Into the Scrapheap? – Episode 9 (X Marks the Spot)

I’m putting together a Chandra deck, and in my card searches I came across the old Red X damage spell, which got me wondering if there were any obsolete versions of this classic. Surprisingly, Wizards has a done decent job of offering new variants over the years that all offer something slightly different. As far as I can judge, only one of this class of spells is really obsolete, i.e. always worse than something else. So, I thought I would just take a brief historical tour of the available XR cards.

Disintegrate Fireball

Right from the start of the game, you had two options for all that extra mana in your red deck. Disintegrate was meant to be final–exile the creature with no possibility of regeneration. Fireball gave you more flexibility in spreading the damage around without the same finality. Both would continue to be staples: Disintegrate appearing through Fifth edition and Fireball being most recently printed in Magic 2012.

Dwarven Catapult

In Fallen Empires, they produced a watered-down version of Fireball: Dwarven Catapult does operate at instant speed, but you can’t target players. In some situations, though, the fact that you don’t need to pay extra for the extra targets does make a difference – takes out a few weenies much more efficiently (although you probably just want a Pyroclasm unless you have a bunch of weenies too). I would say this one borders on obsolete, but there is actually nothing else just like it.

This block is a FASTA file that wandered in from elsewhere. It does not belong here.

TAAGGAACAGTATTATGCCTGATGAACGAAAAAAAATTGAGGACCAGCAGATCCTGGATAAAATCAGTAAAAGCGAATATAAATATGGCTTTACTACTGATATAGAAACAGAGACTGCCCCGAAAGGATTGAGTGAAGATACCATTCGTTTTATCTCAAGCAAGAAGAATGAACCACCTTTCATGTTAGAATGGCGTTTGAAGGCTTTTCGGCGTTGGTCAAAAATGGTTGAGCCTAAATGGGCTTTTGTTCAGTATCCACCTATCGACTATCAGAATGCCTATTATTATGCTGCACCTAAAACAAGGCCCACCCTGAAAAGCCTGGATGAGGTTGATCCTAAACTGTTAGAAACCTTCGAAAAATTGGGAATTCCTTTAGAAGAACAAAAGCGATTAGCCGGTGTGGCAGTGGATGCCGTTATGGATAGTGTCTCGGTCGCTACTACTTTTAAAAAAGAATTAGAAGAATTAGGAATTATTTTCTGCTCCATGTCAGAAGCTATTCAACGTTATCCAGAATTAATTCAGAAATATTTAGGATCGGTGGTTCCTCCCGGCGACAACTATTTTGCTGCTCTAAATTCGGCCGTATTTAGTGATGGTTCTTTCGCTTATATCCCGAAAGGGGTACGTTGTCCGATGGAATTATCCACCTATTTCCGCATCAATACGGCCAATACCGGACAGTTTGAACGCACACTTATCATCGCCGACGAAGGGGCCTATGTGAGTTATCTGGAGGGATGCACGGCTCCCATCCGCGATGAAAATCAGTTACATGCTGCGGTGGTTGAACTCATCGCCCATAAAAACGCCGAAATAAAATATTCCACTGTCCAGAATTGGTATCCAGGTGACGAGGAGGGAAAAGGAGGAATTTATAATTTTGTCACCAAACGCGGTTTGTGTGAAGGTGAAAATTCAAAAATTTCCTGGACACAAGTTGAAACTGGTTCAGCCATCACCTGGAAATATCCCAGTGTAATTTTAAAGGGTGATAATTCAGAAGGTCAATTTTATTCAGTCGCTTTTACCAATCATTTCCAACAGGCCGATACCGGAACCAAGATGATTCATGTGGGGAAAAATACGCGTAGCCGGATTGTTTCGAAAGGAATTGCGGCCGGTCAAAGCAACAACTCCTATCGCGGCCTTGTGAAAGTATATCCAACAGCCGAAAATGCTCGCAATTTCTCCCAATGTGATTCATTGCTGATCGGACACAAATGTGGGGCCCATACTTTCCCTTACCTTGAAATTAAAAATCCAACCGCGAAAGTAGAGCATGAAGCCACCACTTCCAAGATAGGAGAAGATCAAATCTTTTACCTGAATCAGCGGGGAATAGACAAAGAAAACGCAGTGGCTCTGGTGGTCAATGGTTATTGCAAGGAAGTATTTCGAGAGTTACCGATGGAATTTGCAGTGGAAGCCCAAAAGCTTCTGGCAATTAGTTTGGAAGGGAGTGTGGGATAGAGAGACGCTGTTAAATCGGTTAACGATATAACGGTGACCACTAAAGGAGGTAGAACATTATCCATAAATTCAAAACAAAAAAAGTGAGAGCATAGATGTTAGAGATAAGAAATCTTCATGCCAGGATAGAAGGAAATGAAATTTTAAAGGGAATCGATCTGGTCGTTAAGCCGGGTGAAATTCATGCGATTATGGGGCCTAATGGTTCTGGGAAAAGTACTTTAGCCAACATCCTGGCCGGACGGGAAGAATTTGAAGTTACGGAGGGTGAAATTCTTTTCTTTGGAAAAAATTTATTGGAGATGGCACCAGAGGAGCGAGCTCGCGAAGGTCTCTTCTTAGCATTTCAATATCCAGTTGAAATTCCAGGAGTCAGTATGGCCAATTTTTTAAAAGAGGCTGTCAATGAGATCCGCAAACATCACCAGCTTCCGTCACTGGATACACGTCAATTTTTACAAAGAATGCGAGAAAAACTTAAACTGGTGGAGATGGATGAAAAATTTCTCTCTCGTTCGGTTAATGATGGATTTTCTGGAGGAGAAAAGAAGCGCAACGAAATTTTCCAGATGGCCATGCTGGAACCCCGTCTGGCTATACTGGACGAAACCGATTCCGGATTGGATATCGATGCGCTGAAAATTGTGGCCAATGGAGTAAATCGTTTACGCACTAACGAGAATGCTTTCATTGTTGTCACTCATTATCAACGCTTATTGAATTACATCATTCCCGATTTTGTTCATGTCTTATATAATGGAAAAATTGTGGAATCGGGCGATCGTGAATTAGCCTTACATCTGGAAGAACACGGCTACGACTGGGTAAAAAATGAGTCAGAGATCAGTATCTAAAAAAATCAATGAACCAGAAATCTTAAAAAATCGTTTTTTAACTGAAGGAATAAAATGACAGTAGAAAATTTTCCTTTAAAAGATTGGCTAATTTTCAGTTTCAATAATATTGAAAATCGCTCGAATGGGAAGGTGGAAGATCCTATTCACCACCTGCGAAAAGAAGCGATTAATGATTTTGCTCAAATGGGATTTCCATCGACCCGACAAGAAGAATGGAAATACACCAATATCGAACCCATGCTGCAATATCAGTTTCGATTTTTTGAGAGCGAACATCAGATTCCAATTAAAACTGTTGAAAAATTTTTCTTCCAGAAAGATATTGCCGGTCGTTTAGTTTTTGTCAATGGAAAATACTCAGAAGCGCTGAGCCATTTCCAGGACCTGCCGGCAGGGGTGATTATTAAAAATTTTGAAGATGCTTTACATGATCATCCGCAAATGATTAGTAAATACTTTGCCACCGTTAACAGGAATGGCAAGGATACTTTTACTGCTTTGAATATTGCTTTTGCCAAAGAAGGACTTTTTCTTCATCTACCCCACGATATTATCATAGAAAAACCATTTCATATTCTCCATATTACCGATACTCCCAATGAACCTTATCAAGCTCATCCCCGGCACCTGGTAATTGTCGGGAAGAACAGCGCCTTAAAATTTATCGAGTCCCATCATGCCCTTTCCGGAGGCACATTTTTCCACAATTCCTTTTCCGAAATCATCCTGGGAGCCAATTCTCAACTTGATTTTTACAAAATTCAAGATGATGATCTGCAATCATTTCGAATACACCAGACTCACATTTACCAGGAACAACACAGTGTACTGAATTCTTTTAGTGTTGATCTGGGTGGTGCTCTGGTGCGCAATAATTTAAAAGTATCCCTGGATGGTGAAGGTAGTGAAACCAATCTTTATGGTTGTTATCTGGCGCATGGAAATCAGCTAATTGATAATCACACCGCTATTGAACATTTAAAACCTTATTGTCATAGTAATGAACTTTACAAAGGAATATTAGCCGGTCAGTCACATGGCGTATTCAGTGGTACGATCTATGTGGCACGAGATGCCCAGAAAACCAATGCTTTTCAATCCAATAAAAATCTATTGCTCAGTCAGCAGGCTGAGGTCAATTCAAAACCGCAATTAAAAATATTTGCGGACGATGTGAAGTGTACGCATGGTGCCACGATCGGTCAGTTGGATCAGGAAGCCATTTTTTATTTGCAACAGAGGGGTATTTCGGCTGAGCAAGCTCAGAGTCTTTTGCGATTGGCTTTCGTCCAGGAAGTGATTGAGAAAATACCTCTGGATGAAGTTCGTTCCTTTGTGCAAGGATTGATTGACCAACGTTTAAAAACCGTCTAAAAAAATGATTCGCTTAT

Lava Burst Kaervek's Torch Rock Slide

During Magic’s adolescence, several new versions of the Red X spell were introduced. Lava Burst was a weaker Disintegrate but designed to thwart those pesky White and Blue mages’ tricks of prevention and redirection. Likewise, Kaervek’s Torch tried to help the Red mage get past those annoying Counterspells. Rock Slide offered a better damage array than the Dwarven Catapult, but with some significant drawbacks.

Heat Ray Ghitu Fire Illuminate

Out of Urza’s Saga, we got another staple of the genre: The instant speed creature removal called Heat Ray. No drawbacks, just make X match the creature’s toughness. In Invasion, Ghitu Fire allowed you the option of targeting the player instead, and for 2 extra mana, to do it at instant speed. Apocalypse brought a slower version of Heat Ray, Illuminate, with the option of getting a two for one deal on the creature’s player for 3 extra mana. Keep in mind, however, that that would have only cost you 1 more with the original Fireball; in the right deck, though, you might also get the option of drawing some cards.

Demonfire Banefire

Moving into the modern age of Magic, we find some new takes on old friends: Demonfire exiles the creature and gives you a chance at making the spell uncounterable and the damage unpreventable. Banefire was a little less powerful than its cousin, but the anti-Blue and White option was easier to achieve. Keep in mind that some sets/formats care more than others about whether that dying creature ends up in the graveyard or not.

Red Sun's Zenith Devil's Play

We also got two new options for the genre in the last couple of blocks. Red Sun’s Zenith gives us exiling power and the possibility of re-drawing the card later. And, finally, Devil’s Play, is a straight forward version that gives you two usages from a single card. Both of these seem like high quality additions to the family.

In conclusion, the reality is that a lot of the early Red X spells are probably not worth playing over the more recent offerings, but they are still not quite obsolete, unlike our last entrant:

Blaze

Disintegrate was replaced by the purposefully simple Portal card Blaze in the core sets starting with Sixth Edition. It is sorcery speed with no bells and whistles, which means that you have plenty of better options available, as we’ve seen above. So, off to the scrapheap with you Blaze!

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